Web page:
Especially if you are at the very beginning of learning PHP and going through the basics, it is very likely that someone else had your problem before. So if you want to find an answer to your problem with PHP, you have to do what you always do when you have a problem. Google it!
In the first few search results, you will likely find a question similar to yours on Stackoverflow. If you can't find a comparable question, keep in mind that PHP, like any other programming language, has extensive documentation to help users use PHP. The manual can be overwhelming, so there is a more digestible PHP knowledge base available on LerneProgrammierung.
10. Understand technical terms
One difficulty you may encounter early in learning PHP is the technical language used by your teacher or in the instructions. However, a good teacher can explain PHP to you in simple language. However, once you get to the more advanced subjects, your instructor will need to use more technical language to describe concepts of greater complexity.
It is important that you study the words in your new vocabulary as well in order to understand sentences that use two or more slang words. Unfortunately, understanding PHP is almost impossible if you don't understand the concepts behind it and you need the specific language for that. A simple example would be if you understand “how to pass a variable as an argument to a function”.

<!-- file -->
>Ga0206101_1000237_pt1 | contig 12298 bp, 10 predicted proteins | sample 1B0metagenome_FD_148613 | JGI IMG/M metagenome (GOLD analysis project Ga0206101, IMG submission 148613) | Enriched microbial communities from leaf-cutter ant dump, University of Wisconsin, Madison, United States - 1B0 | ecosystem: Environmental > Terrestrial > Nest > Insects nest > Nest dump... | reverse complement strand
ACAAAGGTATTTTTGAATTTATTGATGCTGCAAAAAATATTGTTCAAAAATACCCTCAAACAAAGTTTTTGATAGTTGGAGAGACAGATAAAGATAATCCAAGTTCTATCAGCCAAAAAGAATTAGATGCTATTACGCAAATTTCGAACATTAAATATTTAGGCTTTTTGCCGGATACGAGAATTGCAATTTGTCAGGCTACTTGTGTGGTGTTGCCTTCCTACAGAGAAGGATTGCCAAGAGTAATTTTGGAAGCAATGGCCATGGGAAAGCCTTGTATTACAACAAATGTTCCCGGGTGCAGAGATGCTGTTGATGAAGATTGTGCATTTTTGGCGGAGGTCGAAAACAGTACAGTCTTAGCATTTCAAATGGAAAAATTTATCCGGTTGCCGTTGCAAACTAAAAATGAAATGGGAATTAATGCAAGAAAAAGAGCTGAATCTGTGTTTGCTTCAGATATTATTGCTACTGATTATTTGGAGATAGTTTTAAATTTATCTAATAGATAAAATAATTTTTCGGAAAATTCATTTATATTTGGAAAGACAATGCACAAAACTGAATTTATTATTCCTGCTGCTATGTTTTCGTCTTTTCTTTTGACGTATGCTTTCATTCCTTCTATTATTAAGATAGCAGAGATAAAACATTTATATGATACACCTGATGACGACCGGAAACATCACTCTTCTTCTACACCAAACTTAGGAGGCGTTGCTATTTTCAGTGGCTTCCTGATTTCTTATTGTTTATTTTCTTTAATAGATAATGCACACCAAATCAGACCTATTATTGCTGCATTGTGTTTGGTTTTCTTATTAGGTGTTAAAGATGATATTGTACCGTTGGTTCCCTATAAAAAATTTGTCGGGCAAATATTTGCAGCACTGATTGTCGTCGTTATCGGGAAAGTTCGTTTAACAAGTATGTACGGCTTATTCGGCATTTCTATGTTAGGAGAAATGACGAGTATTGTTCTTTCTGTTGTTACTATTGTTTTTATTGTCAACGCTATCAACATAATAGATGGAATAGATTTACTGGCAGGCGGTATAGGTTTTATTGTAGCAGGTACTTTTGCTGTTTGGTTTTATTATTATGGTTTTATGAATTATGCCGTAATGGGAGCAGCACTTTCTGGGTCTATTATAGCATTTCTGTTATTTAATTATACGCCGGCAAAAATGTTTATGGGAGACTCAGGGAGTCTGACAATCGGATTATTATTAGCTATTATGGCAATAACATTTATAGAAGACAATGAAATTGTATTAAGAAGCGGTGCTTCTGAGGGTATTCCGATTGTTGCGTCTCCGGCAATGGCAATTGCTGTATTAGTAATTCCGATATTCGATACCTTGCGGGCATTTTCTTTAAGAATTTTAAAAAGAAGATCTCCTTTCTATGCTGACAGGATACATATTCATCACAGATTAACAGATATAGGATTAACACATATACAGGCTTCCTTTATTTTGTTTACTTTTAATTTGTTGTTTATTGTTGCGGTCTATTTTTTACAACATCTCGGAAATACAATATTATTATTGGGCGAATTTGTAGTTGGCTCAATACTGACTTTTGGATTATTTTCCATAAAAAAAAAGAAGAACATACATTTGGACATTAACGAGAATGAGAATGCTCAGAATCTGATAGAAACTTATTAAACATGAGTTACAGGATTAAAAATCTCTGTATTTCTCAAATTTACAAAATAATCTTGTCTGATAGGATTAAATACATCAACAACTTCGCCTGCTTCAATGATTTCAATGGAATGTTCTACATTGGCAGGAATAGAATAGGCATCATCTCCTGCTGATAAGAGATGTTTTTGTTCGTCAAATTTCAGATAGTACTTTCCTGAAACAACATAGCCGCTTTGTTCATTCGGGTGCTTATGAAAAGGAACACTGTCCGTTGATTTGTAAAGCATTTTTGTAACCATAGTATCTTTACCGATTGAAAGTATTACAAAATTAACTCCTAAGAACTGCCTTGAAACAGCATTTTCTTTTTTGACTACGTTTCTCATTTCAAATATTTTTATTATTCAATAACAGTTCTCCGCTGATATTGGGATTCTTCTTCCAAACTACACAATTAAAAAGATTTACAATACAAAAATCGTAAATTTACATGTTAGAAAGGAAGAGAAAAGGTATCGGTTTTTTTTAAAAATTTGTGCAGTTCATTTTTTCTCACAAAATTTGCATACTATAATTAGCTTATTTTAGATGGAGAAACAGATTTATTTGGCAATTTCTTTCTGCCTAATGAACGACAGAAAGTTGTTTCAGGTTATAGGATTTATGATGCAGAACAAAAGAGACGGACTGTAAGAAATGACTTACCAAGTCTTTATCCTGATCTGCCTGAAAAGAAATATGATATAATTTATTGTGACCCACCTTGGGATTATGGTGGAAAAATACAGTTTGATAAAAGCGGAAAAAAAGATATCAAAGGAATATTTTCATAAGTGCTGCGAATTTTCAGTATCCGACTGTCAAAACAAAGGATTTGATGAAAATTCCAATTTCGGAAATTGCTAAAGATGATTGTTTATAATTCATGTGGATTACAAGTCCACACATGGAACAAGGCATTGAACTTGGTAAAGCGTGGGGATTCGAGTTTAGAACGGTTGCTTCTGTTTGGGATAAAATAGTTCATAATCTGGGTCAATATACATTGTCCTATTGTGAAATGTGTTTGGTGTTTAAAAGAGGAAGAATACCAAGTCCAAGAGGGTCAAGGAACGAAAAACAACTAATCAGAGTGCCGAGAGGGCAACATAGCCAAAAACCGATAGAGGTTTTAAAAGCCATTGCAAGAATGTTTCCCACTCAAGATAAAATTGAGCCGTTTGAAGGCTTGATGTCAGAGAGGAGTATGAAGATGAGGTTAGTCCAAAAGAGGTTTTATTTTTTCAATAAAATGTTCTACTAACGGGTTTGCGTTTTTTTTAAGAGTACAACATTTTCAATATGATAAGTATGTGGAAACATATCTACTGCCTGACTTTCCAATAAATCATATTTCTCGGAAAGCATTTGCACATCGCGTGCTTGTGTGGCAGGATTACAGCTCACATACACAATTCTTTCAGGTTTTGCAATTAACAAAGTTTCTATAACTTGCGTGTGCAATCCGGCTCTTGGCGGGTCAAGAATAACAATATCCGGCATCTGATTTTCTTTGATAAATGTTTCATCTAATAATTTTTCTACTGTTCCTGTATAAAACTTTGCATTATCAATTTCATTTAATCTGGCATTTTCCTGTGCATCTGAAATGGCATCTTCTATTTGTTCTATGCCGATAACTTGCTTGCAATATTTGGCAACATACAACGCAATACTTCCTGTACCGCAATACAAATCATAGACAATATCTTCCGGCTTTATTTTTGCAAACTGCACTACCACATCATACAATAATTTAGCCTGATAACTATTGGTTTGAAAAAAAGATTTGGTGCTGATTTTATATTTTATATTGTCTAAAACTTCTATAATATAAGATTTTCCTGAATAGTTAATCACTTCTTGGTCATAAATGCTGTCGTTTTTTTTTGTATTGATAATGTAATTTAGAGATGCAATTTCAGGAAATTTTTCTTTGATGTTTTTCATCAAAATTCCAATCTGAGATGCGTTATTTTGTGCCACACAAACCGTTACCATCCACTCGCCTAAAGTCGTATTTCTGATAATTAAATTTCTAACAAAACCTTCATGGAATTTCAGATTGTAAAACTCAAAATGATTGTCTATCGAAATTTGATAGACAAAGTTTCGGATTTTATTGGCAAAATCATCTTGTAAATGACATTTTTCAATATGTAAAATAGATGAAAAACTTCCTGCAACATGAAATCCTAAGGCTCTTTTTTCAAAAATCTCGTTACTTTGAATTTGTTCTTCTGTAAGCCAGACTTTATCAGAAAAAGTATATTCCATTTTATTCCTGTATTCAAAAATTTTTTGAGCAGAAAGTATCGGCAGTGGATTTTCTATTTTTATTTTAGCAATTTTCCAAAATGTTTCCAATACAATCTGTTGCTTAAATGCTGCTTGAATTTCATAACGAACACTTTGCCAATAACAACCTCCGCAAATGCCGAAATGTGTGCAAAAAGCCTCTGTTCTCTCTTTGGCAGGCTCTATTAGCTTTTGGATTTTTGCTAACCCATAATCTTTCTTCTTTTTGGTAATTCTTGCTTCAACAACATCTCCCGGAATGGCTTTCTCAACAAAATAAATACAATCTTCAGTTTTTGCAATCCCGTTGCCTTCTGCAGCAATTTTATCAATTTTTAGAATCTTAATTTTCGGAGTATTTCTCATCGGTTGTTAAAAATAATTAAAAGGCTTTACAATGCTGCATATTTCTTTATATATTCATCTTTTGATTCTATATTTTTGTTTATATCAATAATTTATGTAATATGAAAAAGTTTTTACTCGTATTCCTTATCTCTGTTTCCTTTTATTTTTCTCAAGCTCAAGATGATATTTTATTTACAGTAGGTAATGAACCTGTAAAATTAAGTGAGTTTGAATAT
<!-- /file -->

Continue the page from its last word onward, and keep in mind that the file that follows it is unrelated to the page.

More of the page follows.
The LearnProgramming course "PHP Quick Start" covers the concepts of variables, functions and arguments as part of the basics in the PHP learning plan. So, at the end of the course, the sentence should make sense for you. If you think that it is difficult to learn the technical terms, you can always just write down the unfamiliar words and look them up. Later, you can easily check their meaning by looking at where your teacher is using the words.
Conclusion on the PHP tips
My tips can help you prepare yourself to be a better PHP student, and if you follow them correctly, they will also make your learning process more efficient.
While most of the tips are aimed at beginners, advanced PHP learners will also find it here and find some tips and recommendations useful.
By now you have probably done some research and made a decision to learn PHP.If so, there is only one thing left to do ...
Start learning PHP!
Like anything we want to learn, this can be a daunting process at times. However, it is an exciting path and in the end you will be rewarded with an extremely good feeling! Follow my tips and you're on the right track.
If you have any further questions, don't hesitate! You can just leave a comment below and I'll get back to you as soon as possible.